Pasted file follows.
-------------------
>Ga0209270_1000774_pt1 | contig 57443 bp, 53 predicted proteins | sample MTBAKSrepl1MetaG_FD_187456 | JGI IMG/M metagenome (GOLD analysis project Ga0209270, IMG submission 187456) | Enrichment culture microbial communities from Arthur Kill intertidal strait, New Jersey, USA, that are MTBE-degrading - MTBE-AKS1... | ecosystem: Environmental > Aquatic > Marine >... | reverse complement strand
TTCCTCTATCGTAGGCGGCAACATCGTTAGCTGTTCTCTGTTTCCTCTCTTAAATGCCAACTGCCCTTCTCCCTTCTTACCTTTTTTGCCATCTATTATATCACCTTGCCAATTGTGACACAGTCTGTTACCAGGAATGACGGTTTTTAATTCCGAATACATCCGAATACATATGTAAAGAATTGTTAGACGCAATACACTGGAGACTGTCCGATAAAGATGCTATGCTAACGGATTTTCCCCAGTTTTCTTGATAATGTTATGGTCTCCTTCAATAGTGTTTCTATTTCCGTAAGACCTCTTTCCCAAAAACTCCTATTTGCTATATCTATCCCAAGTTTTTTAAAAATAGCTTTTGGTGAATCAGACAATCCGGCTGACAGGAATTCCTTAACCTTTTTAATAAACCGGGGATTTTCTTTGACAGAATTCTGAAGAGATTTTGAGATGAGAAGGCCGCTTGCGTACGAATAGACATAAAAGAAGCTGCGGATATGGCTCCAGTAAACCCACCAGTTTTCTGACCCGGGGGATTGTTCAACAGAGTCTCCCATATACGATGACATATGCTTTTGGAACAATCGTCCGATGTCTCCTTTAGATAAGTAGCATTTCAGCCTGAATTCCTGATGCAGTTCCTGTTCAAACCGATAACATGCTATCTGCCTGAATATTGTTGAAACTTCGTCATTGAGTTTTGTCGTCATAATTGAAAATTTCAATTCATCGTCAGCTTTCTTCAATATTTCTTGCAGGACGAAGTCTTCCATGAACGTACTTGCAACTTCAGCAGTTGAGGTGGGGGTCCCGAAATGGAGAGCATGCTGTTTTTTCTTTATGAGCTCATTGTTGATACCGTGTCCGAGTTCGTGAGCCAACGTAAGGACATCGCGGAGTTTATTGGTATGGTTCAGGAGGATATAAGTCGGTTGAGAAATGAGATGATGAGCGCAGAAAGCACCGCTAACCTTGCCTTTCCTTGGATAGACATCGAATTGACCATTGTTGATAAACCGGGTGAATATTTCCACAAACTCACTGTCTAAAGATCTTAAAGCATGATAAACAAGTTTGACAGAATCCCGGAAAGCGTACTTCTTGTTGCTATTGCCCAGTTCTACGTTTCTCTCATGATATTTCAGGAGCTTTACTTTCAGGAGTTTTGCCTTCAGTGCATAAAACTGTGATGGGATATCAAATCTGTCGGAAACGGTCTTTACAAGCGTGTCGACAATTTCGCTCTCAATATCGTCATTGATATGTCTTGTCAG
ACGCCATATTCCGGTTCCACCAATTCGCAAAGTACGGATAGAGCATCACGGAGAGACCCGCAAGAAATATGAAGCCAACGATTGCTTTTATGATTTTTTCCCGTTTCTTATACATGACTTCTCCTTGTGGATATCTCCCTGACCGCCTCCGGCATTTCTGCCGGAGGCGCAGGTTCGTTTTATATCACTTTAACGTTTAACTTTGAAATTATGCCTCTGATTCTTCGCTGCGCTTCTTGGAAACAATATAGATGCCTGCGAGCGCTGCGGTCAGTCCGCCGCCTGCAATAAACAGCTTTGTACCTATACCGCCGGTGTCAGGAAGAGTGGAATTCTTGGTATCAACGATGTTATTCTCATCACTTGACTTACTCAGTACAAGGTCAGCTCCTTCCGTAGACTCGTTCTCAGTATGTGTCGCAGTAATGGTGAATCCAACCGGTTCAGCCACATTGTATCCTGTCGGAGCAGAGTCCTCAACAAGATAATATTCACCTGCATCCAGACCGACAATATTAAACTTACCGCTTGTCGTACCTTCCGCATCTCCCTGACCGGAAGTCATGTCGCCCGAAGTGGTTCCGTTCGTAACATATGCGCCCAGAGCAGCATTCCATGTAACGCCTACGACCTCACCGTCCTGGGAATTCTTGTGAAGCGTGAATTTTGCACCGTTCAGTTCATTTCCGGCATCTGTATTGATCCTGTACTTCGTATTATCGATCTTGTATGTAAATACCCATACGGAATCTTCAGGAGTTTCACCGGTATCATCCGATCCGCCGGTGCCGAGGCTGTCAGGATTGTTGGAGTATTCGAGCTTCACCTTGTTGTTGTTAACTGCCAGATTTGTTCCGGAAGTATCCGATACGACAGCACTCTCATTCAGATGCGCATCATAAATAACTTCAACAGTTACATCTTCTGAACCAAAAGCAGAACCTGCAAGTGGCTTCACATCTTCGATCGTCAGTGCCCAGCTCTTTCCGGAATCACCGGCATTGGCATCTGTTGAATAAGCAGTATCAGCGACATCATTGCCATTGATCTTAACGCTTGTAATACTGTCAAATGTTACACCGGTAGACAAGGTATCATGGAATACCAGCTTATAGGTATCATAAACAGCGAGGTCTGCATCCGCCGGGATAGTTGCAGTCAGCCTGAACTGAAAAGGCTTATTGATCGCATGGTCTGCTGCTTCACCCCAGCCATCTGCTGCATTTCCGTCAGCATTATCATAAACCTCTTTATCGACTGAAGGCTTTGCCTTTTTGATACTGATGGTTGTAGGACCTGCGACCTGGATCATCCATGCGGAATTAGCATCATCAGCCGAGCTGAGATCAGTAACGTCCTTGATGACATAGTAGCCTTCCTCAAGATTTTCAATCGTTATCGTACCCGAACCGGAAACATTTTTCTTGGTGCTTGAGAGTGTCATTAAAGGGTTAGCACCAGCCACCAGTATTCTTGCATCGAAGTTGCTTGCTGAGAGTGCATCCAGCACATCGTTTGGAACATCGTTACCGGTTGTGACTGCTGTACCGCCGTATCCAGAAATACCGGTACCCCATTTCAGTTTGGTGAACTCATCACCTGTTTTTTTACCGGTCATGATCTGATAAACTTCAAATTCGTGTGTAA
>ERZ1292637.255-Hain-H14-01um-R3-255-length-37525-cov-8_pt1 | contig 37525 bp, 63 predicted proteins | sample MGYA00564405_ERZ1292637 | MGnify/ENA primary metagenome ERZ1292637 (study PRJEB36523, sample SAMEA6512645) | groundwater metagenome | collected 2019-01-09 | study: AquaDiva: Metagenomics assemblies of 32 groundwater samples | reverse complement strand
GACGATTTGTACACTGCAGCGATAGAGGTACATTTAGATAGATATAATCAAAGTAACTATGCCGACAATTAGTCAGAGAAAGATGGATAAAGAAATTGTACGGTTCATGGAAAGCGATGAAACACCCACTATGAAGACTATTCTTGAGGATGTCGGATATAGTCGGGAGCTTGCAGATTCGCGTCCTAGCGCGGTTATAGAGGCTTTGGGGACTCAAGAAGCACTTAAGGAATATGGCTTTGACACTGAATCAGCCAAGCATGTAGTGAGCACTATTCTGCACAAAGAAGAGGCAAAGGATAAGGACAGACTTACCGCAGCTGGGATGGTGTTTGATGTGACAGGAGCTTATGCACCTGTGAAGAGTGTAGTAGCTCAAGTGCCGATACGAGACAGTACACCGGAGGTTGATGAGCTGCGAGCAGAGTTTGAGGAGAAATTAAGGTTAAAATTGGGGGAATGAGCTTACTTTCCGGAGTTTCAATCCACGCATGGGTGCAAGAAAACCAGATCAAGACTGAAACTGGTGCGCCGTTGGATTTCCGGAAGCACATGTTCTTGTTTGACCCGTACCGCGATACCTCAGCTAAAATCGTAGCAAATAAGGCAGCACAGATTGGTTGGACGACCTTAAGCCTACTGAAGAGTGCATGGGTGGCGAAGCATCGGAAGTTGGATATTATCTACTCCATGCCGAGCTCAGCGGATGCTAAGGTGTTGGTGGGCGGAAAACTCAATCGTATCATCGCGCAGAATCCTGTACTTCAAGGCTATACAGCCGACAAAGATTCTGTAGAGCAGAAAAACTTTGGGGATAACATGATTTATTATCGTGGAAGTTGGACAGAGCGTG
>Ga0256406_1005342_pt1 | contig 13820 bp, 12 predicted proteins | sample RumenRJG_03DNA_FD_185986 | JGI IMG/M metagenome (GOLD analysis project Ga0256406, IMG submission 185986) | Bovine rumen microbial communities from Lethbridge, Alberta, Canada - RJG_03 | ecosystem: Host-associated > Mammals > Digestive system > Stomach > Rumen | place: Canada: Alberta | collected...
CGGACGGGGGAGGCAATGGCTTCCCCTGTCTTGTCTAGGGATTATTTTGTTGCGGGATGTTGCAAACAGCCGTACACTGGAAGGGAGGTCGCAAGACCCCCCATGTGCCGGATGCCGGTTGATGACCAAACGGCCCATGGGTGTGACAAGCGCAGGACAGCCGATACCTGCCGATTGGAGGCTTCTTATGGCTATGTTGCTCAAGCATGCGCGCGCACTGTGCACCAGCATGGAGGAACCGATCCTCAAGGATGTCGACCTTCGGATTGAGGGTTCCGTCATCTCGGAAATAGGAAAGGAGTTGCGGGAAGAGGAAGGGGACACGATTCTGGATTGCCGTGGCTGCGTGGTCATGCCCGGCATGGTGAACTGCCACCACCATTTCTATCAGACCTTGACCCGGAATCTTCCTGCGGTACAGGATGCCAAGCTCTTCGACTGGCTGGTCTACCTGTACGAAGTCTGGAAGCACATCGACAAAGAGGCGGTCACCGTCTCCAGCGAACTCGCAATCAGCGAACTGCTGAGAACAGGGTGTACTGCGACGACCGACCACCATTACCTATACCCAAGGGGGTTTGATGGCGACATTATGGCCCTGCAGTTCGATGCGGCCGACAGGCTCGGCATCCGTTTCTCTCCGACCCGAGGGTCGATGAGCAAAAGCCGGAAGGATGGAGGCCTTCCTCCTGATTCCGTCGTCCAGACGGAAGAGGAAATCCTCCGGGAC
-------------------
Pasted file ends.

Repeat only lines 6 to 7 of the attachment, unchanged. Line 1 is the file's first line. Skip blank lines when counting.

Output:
>Ga0256406_1005342_pt1 | contig 13820 bp, 12 predicted proteins | sample RumenRJG_03DNA_FD_185986 | JGI IMG/M metagenome (GOLD analysis project Ga0256406, IMG submission 185986) | Bovine rumen microbial communities from Lethbridge, Alberta, Canada - RJG_03 | ecosystem: Host-associated > Mammals > Digestive system > Stomach > Rumen | place: Canada: Alberta | collected...
CGGACGGGGGAGGCAATGGCTTCCCCTGTCTTGTCTAGGGATTATTTTGTTGCGGGATGTTGCAAACAGCCGTACACTGGAAGGGAGGTCGCAAGACCCCCCATGTGCCGGATGCCGGTTGATGACCAAACGGCCCATGGGTGTGACAAGCGCAGGACAGCCGATACCTGCCGATTGGAGGCTTCTTATGGCTATGTTGCTCAAGCATGCGCGCGCACTGTGCACCAGCATGGAGGAACCGATCCTCAAGGATGTCGACCTTCGGATTGAGGGTTCCGTCATCTCGGAAATAGGAAAGGAGTTGCGGGAAGAGGAAGGGGACACGATTCTGGATTGCCGTGGCTGCGTGGTCATGCCCGGCATGGTGAACTGCCACCACCATTTCTATCAGACCTTGACCCGGAATCTTCCTGCGGTACAGGATGCCAAGCTCTTCGACTGGCTGGTCTACCTGTACGAAGTCTGGAAGCACATCGACAAAGAGGCGGTCACCGTCTCCAGCGAACTCGCAATCAGCGAACTGCTGAGAACAGGGTGTACTGCGACGACCGACCACCATTACCTATACCCAAGGGGGTTTGATGGCGACATTATGGCCCTGCAGTTCGATGCGGCCGACAGGCTCGGCATCCGTTTCTCTCCGACCCGAGGGTCGATGAGCAAAAGCCGGAAGGATGGAGGCCTTCCTCCTGATTCCGTCGTCCAGACGGAAGAGGAAATCCTCCGGGAC